Thursday, December 07, 2006

Pearl Harbor 65th anniversary

As most of you know, today is the 65th anniversary of the Japanese attack on Pearl Harbor. Numerous American battleships, destroyers and other vessels were destroyed in the water that Sunday morning as the United States entered World War II.

The West Virginia was among those battleships that the Japanese planes sunk that day.

65 years ago today

The West Virginia was anchored immediately to the outside of the U.S.S. Tennessee, which did not sink. Both the Tennessee and West Virginia were inundated by burning oil that escaped from the wreckage of the Arizona and flowed through the rest of the harbor. The Tennessee was trapped by the sunken West Virginia and could not escape, but kept its propellers operating all day just to push away the burning oil flowing towards it.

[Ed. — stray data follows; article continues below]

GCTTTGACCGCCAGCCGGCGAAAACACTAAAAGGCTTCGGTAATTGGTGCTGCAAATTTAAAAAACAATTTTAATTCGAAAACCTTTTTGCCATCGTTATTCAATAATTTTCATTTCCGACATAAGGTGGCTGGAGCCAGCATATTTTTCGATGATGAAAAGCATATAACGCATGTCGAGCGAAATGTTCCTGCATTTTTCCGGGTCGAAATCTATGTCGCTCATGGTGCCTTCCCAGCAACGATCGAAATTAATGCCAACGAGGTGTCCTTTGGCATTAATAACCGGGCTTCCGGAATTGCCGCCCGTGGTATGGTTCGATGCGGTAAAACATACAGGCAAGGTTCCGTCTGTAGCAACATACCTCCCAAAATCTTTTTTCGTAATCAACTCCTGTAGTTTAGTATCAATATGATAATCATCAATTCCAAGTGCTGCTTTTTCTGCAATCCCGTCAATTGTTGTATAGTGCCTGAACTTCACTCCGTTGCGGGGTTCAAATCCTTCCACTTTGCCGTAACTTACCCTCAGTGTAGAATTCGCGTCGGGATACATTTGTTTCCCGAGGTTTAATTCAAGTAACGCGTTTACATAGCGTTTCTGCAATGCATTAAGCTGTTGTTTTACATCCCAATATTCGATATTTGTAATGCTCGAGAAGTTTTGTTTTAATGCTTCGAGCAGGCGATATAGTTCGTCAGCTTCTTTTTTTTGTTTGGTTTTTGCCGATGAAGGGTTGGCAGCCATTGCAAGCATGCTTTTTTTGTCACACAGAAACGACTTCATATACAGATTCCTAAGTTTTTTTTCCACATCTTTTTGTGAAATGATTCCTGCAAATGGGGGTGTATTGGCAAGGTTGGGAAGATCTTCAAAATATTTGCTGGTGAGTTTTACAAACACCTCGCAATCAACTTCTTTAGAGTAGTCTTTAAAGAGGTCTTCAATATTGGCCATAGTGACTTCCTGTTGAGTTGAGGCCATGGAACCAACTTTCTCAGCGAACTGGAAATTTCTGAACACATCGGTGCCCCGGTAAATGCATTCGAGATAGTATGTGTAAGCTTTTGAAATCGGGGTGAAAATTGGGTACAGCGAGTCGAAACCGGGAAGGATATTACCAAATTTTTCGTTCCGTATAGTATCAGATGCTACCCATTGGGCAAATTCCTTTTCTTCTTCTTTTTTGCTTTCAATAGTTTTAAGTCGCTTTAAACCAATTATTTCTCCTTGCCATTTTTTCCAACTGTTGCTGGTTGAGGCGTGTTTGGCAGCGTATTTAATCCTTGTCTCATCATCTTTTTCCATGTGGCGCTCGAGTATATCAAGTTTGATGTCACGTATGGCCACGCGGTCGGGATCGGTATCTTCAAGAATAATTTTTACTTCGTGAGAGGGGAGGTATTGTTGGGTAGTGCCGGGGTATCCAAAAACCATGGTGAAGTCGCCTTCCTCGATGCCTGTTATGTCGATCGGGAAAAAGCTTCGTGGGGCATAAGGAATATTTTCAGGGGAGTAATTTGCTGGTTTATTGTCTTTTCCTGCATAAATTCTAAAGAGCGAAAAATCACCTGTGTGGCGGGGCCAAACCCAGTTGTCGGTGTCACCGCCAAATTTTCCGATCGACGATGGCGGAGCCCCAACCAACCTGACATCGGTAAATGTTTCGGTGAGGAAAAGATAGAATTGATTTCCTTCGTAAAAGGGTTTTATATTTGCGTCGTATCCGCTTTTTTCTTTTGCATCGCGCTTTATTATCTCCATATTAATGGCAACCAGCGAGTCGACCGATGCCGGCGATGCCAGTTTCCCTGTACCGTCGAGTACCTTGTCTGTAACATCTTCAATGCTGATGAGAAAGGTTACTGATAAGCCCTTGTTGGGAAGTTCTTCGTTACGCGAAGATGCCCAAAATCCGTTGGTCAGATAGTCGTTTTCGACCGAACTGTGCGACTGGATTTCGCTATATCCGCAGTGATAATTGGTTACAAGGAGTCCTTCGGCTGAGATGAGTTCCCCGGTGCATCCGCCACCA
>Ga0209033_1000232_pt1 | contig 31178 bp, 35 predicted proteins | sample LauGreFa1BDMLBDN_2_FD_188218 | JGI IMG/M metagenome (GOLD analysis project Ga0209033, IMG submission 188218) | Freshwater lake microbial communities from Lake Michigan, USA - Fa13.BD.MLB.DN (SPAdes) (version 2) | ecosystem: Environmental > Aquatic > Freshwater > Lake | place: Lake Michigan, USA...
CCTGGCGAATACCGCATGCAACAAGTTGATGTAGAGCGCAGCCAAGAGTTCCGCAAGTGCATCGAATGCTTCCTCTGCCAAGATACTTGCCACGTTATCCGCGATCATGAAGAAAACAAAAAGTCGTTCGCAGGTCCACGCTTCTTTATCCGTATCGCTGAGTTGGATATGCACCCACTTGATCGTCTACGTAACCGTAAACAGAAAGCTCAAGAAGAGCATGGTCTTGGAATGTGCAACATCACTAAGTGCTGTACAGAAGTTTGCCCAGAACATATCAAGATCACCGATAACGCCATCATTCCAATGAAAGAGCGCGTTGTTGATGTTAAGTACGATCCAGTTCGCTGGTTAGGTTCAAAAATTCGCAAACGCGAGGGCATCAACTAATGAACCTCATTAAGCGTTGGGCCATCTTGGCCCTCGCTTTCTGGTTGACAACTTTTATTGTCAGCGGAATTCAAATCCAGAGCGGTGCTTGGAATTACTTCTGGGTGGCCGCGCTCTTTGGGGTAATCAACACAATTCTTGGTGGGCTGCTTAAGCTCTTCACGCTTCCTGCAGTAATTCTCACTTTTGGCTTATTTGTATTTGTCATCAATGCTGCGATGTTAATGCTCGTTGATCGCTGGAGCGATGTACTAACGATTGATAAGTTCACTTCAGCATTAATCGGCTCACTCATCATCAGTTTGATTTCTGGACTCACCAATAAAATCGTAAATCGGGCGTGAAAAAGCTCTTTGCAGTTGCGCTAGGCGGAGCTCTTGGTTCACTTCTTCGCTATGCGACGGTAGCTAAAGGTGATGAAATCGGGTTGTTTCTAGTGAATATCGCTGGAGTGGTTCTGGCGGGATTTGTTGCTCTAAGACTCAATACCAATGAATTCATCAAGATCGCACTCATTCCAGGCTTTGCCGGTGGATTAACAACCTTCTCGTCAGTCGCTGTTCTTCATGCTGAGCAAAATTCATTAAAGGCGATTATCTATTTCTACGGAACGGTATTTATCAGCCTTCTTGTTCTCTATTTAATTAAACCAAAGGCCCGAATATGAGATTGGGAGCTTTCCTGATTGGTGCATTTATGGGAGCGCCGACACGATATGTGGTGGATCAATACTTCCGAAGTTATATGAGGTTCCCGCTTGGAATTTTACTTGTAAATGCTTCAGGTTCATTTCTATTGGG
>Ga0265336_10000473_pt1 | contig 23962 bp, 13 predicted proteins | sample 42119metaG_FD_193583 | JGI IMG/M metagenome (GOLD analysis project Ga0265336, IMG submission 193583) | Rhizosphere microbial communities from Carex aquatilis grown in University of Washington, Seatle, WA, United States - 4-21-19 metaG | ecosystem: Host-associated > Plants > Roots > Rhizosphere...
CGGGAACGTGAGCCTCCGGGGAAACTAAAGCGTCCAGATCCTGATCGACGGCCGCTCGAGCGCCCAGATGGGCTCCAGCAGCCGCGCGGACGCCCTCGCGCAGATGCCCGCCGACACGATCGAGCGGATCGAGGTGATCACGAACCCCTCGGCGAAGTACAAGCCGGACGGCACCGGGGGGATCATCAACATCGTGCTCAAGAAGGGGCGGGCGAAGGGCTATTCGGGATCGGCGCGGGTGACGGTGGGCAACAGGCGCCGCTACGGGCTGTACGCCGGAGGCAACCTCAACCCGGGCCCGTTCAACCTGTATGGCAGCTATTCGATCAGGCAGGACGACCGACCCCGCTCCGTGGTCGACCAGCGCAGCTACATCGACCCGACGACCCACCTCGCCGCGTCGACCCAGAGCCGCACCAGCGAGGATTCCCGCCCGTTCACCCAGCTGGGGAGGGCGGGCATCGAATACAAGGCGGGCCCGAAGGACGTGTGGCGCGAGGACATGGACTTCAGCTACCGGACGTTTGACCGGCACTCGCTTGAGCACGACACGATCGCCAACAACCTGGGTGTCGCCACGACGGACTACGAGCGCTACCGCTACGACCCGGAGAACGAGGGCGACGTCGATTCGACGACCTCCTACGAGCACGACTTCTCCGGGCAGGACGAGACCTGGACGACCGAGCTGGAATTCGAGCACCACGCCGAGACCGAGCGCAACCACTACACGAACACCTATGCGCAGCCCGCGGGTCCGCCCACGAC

U.S.S. West Virginia in the forefront with U.S.S. Tennessee in the immediate background

H/T for these and other photos depicting the attack, the history of all of the battleships and most other ships in the U.S. Navy.

I have not read Daniel Madsen's book, Resurrection, but it is on my list of books to buy. He describes the process by which most of the sunken ships were raised from the harbor and put back into action. Some of these ships took months or years to refloat. Some of the ships, including the Arizona and the Utah, were left in place where they remain to this day. The Oklahoma was raised and then scrapped. Others, like the Pennsylvania and the Nevada, saw action in the Pacific later in the war.

Michelle Malkin has more, including information on what probably is the final reunion of Pearl Harbor survivors.

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